The section of the county where Trenton is located was used as a grazing range for stockmen from Richmond and Smithfield. Reese and Kewley ranged cattle here. The main freight road from Corinne to Montana went through this part of the county. This road was traveled a good deal by freighters and the stage coaches. The freight loads were hauled by bull and mule teams. Mules and horses were used for the stage coaches. This was the main route out of the Valley to the north. The mines in Montana made brisk trading between Utah cities and the mining towns of Montana. The extension of the railroad from Utah into Idaho and Montana in 1879 and 1880, did away with the freighting and stage coach travel over this route.
The McCombs family located on Bear River, near Trenton, in 1869. The first real settlement of Trenton began in 1872. The families of James Hill, Joseph Wood, Stephen Malan, Joe Harmison, Sam Harmison, Joan Lindlsay and B. Y. Benson, located here. The first houses in the settlement was moved from Weston, Idaho, and rebuilt just east of Trenton by Peter Christensen. Parley Christensen, who ran for President of the United States on the Labor ticket at one time, was born in this house.
James Jardine of Clarkston was appointed as the Presiding Elder of Trenton. B. Y. Benson was the first Bishop. Bishop William B. Preston from Logan organized the settlement and named it “Trenton” after Trenton, New Jersey, from which city a number of the early settlers had come.
The first school was held in the home of Andrew McCombs. Later, a log schoolhouse was built. The house logs were obtained in the hills east of Swan Lake, In Idaho. Charity Ames was one of the first schoolteachers. Myron Butler conducted a private school for a short time.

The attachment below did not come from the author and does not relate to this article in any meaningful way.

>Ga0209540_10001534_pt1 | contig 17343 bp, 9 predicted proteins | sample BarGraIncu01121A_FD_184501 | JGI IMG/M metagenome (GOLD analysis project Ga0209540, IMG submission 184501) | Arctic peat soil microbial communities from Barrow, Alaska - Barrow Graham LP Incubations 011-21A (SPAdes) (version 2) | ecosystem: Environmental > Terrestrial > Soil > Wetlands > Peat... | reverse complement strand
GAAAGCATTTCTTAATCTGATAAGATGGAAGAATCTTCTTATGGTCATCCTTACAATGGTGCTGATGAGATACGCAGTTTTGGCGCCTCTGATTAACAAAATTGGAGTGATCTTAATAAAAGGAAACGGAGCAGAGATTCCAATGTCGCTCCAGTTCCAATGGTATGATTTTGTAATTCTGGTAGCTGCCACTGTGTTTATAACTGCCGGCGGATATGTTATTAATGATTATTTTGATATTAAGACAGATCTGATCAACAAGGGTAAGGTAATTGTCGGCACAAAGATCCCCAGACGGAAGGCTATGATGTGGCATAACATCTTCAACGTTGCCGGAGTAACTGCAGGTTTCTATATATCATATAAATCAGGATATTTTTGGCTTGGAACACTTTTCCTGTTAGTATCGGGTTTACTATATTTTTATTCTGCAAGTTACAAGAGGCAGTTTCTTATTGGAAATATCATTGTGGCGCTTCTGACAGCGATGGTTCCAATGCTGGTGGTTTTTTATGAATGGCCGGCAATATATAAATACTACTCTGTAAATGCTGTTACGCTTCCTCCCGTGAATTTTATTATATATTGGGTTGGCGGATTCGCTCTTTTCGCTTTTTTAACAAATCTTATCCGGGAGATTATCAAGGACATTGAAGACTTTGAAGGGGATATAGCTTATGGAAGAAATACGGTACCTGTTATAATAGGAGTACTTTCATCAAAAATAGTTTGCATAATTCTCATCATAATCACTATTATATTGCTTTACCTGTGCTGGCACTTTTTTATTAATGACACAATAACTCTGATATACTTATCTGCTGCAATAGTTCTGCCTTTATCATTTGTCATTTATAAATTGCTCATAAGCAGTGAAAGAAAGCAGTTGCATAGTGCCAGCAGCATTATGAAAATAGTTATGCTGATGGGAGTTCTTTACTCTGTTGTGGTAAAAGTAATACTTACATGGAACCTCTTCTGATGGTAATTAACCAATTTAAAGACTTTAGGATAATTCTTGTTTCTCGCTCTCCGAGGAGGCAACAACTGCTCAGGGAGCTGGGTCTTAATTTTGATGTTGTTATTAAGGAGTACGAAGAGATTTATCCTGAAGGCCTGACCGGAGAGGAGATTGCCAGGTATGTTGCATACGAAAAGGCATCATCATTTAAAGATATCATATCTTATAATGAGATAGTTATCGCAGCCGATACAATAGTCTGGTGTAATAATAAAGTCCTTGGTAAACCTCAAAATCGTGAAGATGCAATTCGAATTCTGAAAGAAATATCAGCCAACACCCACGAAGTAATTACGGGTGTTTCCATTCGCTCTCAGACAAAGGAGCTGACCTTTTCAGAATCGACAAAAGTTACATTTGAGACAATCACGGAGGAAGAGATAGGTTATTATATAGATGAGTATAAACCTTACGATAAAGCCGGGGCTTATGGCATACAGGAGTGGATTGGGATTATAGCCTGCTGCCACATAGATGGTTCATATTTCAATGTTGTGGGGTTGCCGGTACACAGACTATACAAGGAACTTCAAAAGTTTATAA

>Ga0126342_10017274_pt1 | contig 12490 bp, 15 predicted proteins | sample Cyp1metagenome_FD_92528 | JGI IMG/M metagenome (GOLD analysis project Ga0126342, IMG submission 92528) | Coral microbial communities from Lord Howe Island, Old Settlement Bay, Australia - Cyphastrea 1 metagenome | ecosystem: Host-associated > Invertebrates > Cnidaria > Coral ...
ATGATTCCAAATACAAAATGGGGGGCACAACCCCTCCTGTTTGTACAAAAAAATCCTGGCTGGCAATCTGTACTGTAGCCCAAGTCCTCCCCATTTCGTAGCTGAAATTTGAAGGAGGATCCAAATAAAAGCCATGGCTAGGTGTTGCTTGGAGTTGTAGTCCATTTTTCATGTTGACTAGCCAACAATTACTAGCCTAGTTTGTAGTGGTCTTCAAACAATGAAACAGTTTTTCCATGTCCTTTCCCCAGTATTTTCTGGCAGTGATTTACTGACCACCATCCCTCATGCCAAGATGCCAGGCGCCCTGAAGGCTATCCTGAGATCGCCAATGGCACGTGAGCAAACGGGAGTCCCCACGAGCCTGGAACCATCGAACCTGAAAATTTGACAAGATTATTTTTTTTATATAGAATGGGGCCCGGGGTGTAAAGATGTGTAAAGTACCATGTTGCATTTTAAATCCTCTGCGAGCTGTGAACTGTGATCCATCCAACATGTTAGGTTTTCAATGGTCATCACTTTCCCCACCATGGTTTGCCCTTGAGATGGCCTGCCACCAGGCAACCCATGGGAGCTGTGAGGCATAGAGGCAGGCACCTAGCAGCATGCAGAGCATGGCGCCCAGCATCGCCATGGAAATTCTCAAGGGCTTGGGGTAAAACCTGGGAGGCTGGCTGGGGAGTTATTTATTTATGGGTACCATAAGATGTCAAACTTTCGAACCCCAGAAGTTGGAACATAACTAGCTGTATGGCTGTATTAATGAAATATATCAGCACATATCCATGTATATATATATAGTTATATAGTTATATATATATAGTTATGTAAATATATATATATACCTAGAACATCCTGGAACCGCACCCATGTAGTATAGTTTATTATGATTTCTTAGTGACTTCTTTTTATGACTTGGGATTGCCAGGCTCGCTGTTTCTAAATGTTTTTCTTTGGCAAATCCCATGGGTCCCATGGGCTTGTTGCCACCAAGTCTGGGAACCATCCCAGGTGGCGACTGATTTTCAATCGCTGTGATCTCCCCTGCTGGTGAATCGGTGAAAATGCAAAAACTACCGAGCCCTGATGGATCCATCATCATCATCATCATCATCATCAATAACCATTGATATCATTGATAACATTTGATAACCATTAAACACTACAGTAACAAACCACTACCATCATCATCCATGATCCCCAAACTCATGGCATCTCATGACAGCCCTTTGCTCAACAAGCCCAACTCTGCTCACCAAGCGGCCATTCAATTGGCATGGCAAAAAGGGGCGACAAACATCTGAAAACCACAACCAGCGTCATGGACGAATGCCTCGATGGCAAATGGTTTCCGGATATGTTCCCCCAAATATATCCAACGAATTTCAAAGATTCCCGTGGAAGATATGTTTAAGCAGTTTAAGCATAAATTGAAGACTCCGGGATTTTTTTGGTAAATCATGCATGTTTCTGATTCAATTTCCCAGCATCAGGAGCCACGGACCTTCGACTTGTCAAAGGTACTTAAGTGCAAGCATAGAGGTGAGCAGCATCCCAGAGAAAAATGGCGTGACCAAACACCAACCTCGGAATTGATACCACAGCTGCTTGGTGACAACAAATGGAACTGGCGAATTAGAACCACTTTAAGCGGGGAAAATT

The settlers traded for some of their supplies at Weston, Idaho. To come to Logan, they forded the Reese Ferry over Bear River where Benson was being located. The mail came over this ferry.
Bear River was considerably lower than the elevation of the settlement. It was too expensive and difficult to take out a canal from Bear River for irrigation at this time. The people had to rely mostly on dry farming. They used wells for their drinking water. These conditions obtained until 1898.
In order for Trenton, and all those lands south and east of Newton and where Amalga is, to be developed, it was necessary to get irrigation water. Naturally they looked to Bear River. In 1898, an irrigation Company was formed with Charles Wood, M. W. Butter, Parley Merrill, William Bingham, John Jorgeson and Henry Ballard, as the officers. A site to take the canal out of Bear River was located near the Bear River Narrows at Riverdale, several miles north of Preston. Ed Hansen, a surveyor of Logan, made the preliminary survey from north of Cache Junction to Riverdale. It was necessary to bring in a rather large area for irrigation so the per capita cost and maintenance would not be too great. It took six years to complete the building of this large canal, which was named the West Cache Canal. It cost approximately $500,000.00 and brought under irrigation 22,000 acres of land. All of the land under this irrigation project was mortgaged to pay for the canal. It is the largest irrigation canal in the Valley.
After this canal was constructed there was a high maintenance cost. The high waters washed out bridges and, until the banks got well set, there were many washouts. Many times the crops suffered before the water could be put in the canal again.
A number of times the bridges over Bear River were washed out and it was necessary to use row boats or swim horses to get across the river.
The West Cache Canal made it possible for more intensive crops to be grown in the Trenton district. As the railroad passed through the town, it became quite a center for some large grain elevators and milling. Much of the grain in the Clarkston area was hauled to Trenton. Trenton developed quite rapidly and business section was established.